Flanked by LGBTQ activists and out elected officials, Governor Kathy Hochul on November 16 signed two pieces of legislation aimed at protecting trafficking survivors and requiring utility, water works, and telephone companies to respect names and pronouns of customers.
The governor signed the bills at the LGBT Community Center in Manhattan, where she hailed both measures as two of the state’s latest efforts to update laws in order to remove barriers for transgender New Yorkers. Notably, the event came during Transgender Awareness Week and just four days before Transgender Day of Remembrance.
“As we witness attacks on LGBTQ rights and protections around the country, New York is once again declaring that we are a state for all — one where we don’t needlessly criminalize victims and where our trans, gender non-binary, and gender non-conforming communities are affirmed,” Hochul said in a written statement.
One of the bills, known as the START Act, allows for the vacating of convictions stemming from crimes that were committed as a result of sex trafficking, labor trafficking, and other forms of trafficking — which is a key point because the legislation broadens a similar 2010 New York State law that was limited to sex work-related offenses. Sometimes, for example, victims get charged for possessing false documents after their traffickers confiscate their legal documents, according to the bill.
The new law will also protect the confidentiality of victims, which further removes roadblocks for folks seeking employment, housing, or education.
“During National Transgender Awareness week, the notion of building visibility around the structural challenges experienced by trans and gender non-conforming New Yorkers has to be more than a gesture,” State Senator Jessica Ramos of Queens, who carried the legislation alongside Assemblymember Richard Gottfried of Manhattan, said in a written statement. “We have to legislate in a way that honors and protects their rights as members of our community. The START Act gives survivors of trafficking the fresh start they deserve — lessening the barriers to employment, improving access to appropriate immigration legal remedies, and helping break cycles of trauma for thousands of survivors across our state.”
Meanwhile, the other bill, spearheaded by two out lawmakers — Assemblymember Jessica González-Rojas of Queens and Brad Hoylman of Manhattan — requires utility, water works, and phone companies to recognize the pronouns and names of customers. Ex-governor Andrew Cuomo had faced pressure over the summer from dozens groups of LGBTQ groups who were pushing him to sign the bill, known as the Affirming Gender Identity in Utilities Act, including Destination Tomorrow, Hetrick-Martin Institute, Black Trans Nation, GLSEN – Lower Hudson Valley Chapter, and the Newburgh LGBTQIA Center.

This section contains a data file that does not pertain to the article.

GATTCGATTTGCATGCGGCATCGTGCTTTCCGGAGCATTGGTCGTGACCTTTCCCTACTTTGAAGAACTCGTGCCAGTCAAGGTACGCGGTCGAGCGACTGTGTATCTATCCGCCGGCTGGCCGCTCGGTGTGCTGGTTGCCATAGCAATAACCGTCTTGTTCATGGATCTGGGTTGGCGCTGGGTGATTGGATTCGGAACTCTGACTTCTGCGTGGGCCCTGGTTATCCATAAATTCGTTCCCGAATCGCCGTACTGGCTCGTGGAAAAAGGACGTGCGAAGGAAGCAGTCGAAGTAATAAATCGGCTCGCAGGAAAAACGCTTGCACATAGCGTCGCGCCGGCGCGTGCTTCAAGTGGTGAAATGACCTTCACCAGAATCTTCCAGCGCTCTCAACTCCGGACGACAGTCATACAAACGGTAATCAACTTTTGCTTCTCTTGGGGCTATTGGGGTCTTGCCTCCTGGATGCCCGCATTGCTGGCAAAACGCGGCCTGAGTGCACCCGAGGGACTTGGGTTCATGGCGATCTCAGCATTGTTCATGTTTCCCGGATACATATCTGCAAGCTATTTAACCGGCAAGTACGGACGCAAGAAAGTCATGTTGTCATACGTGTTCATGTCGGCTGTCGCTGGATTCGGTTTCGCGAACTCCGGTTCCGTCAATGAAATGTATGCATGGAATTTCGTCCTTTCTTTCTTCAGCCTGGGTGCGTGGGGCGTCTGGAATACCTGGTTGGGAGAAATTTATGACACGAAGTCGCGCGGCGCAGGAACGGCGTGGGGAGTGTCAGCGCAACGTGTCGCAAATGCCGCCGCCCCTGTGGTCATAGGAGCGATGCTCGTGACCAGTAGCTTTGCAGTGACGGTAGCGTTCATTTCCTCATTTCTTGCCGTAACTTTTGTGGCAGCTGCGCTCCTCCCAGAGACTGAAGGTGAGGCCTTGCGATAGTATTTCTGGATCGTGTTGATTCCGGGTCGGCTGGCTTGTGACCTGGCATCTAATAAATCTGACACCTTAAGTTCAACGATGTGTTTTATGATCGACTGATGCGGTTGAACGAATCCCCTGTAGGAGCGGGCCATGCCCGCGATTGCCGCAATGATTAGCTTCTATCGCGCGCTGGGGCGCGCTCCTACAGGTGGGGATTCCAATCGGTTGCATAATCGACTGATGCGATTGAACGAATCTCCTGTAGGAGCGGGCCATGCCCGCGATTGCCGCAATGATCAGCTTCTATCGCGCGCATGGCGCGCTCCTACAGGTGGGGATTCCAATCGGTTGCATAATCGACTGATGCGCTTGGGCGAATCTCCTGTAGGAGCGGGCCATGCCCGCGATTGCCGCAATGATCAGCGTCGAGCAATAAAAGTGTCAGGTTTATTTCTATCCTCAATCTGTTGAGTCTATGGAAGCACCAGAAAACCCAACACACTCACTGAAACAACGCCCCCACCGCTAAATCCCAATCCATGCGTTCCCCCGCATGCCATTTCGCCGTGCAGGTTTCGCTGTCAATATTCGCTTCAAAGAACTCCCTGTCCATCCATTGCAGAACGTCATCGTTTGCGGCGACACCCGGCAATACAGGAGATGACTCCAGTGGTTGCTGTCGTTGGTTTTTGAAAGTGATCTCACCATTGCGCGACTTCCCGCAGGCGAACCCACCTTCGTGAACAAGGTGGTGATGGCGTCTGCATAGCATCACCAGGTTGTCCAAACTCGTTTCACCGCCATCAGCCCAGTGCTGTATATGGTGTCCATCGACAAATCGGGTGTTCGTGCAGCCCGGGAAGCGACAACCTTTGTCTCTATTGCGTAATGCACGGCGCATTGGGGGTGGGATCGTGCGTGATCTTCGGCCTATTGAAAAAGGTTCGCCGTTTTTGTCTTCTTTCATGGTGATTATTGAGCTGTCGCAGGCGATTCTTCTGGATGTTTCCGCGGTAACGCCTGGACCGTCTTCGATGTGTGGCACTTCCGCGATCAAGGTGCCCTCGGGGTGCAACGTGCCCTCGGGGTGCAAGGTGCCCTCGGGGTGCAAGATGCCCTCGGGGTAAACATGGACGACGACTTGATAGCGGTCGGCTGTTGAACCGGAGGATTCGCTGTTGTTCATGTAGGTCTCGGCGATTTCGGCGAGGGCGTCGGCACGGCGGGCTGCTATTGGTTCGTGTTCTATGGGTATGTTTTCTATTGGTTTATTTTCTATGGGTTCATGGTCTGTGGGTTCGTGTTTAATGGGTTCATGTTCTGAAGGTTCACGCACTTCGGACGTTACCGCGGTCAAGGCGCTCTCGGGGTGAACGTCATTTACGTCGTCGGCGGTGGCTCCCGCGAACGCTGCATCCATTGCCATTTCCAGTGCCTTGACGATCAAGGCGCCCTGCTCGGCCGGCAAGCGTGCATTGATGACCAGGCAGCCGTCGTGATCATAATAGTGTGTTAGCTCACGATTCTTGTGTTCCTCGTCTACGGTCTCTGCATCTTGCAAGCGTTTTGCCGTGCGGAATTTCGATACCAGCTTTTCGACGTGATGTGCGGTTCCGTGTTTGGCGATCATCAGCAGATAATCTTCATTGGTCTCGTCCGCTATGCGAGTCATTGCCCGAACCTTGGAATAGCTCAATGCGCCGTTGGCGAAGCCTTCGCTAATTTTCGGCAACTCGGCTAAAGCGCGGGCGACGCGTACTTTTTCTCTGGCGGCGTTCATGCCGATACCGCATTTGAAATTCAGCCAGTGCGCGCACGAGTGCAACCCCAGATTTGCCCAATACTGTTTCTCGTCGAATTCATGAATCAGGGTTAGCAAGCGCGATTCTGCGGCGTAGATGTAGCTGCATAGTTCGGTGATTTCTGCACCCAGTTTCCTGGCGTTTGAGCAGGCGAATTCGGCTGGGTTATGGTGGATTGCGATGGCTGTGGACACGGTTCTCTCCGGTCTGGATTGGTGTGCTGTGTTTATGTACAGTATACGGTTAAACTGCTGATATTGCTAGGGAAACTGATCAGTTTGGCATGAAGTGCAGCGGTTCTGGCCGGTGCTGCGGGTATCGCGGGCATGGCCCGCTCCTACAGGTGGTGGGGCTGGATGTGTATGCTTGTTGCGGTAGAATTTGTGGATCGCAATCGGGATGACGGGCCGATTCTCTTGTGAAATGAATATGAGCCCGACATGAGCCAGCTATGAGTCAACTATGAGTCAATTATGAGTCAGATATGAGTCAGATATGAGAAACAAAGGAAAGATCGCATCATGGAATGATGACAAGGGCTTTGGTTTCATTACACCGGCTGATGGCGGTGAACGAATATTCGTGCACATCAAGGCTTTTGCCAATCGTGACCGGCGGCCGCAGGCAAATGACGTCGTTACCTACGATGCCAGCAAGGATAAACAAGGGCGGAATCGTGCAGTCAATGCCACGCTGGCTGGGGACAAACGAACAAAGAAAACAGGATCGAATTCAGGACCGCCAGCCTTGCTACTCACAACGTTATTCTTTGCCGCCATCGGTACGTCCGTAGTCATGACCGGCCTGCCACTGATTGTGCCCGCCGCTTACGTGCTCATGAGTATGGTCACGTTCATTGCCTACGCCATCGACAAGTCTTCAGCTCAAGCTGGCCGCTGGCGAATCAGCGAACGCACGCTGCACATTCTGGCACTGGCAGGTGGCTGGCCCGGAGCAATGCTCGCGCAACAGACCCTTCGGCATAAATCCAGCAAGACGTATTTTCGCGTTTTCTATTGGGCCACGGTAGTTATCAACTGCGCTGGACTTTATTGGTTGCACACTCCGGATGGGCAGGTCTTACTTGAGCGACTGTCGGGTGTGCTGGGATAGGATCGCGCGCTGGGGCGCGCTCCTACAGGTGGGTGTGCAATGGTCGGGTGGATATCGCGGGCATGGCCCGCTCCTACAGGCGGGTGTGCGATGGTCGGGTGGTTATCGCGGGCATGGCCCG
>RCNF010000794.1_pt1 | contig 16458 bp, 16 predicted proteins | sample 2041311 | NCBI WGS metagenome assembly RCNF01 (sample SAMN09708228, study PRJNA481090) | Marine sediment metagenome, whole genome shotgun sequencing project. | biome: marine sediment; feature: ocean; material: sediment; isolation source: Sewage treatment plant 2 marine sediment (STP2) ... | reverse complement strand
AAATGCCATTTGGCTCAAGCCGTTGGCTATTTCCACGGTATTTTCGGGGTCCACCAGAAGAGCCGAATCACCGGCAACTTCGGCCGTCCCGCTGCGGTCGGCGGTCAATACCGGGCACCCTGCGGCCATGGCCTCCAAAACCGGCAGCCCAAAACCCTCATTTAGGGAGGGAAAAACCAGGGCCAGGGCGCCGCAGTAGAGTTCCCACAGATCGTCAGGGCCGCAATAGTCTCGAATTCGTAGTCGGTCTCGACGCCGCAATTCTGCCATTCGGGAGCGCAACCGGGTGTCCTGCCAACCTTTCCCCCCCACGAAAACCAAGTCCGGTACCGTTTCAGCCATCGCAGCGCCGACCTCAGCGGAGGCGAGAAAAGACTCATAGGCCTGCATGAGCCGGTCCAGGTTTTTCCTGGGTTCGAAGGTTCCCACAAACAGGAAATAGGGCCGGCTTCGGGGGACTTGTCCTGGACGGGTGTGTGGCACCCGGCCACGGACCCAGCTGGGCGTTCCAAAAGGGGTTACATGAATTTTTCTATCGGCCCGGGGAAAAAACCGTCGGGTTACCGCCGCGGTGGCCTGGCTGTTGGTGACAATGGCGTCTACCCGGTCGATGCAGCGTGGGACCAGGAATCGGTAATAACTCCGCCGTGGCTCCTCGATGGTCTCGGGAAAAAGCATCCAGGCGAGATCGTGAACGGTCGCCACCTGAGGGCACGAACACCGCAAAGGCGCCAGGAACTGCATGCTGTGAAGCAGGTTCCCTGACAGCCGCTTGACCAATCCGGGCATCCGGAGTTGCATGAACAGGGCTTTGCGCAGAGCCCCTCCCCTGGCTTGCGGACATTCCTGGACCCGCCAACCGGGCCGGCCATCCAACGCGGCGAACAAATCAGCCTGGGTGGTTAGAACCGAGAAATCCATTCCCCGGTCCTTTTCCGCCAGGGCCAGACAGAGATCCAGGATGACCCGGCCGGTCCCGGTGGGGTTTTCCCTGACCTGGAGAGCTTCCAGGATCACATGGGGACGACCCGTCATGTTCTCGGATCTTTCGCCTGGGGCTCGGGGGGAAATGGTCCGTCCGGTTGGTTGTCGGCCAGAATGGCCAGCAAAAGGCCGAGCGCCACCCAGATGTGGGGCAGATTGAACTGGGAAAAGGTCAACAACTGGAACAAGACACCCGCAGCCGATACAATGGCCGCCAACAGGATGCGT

Advocates had stressed that the bill would prevent customers from being misgendered, deadnamed, or otherwise targeted by traumatic forms of discrimination. Furthermore, customers looking to update their names and pronouns with companies have encountered requirements to produce court orders to show their information.
“At a time when we are witnessing a record number of murders of trans people, particularly trans women, and of anti-LGBT pieces of legislation being introduced and passed in other states across the nation, New York must take leadership and stand against hate,” González-Rojas said in a written statement. “I’m proud to have sponsored legislation which will ensure that transgender people are respected by utility corporations as they do business in our state.”
Hoylman echoed González-Rojas’ statement, saying, “Nobody should suffer the indignity of being ‘deadnamed’ or being referred to by their non-affirmed name or gender. And with 2021 being the most deadly year for transgender and non-binary people since the Human Rights Campaign began recording this data, our new law sends an important message of support to the 78,000+ transgender and gender non-conforming people across New York State.”
Speaking at the podium before the bills were signed, New Pride Agenda executive director Elisa Crespo described the bills as a “small but important gesture of respect that goes a very long way in the lives of trans and gender non-conforming people.” She also focused her remarks on voicing a call to action in light of Transgender Awareness Week and Transgender Day of Remembrance.
“I ask you to dig deep inside of yourself and ask yourself what you have done to protect and better the lives of trans people,” Crespo said. “What have you really done to be a better ally in every sense of the word? Remember that Trans Week of Awareness is about resilience, it is about solidarity, it is about organizing and moving forward while honoring the lives of those that we have lost. It is not about tokenizing trans people and asking them to deliver remarks; that is not solidarity… To that end, we must not rest on our laurels… I ask everyone in this room to recommit yourself to trans liberation and unapologetically fight alongside us even when it is not politically expedient to do so.”
The bill-signing event featured a range of elected officials, leaders, and celebrities — including “Pose” star Dominique Jackson — and the new laws drew praise from a several leaders in the state, including National Trans Bar Association co-chair Kristen Browde, New York Civil Liberties Union executive director Donna Lieberman, Sanctuary for Families executive director Judy Harris Kluger, activist and founder of Trans Equity Consulting Cecilia Gentili, and Princess Janae Place executive director Jevon Martin, among many others.
Several incoming members of the LGBT Caucus were on hand to welcome the legislation, including Tiffany Cabán and Lynn Schulman of Queens, Erik Bottcher of Manhattan, and Chi Ossé of Brooklyn